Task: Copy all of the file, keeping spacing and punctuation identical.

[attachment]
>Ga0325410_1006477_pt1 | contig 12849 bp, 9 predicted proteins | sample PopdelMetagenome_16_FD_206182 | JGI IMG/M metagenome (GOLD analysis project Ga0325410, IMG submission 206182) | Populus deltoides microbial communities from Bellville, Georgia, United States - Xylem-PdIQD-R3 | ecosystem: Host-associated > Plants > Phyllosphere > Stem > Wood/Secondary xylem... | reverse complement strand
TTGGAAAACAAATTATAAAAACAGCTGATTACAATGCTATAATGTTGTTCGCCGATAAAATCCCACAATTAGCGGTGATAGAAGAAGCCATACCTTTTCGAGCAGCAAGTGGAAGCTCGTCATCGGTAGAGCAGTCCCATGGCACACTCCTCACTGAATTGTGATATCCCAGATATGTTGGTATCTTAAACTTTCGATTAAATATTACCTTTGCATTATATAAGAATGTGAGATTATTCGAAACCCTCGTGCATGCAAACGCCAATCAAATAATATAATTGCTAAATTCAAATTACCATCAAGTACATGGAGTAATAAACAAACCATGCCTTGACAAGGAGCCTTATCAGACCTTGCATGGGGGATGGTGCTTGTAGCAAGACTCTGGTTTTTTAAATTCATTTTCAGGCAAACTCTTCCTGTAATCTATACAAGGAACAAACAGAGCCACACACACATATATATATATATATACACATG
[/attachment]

>Ga0325410_1006477_pt1 | contig 12849 bp, 9 predicted proteins | sample PopdelMetagenome_16_FD_206182 | JGI IMG/M metagenome (GOLD analysis project Ga0325410, IMG submission 206182) | Populus deltoides microbial communities from Bellville, Georgia, United States - Xylem-PdIQD-R3 | ecosystem: Host-associated > Plants > Phyllosphere > Stem > Wood/Secondary xylem... | reverse complement strand
TTGGAAAACAAATTATAAAAACAGCTGATTACAATGCTATAATGTTGTTCGCCGATAAAATCCCACAATTAGCGGTGATAGAAGAAGCCATACCTTTTCGAGCAGCAAGTGGAAGCTCGTCATCGGTAGAGCAGTCCCATGGCACACTCCTCACTGAATTGTGATATCCCAGATATGTTGGTATCTTAAACTTTCGATTAAATATTACCTTTGCATTATATAAGAATGTGAGATTATTCGAAACCCTCGTGCATGCAAACGCCAATCAAATAATATAATTGCTAAATTCAAATTACCATCAAGTACATGGAGTAATAAACAAACCATGCCTTGACAAGGAGCCTTATCAGACCTTGCATGGGGGATGGTGCTTGTAGCAAGACTCTGGTTTTTTAAATTCATTTTCAGGCAAACTCTTCCTGTAATCTATACAAGGAACAAACAGAGCCACACACACATATATATATATATATACACATG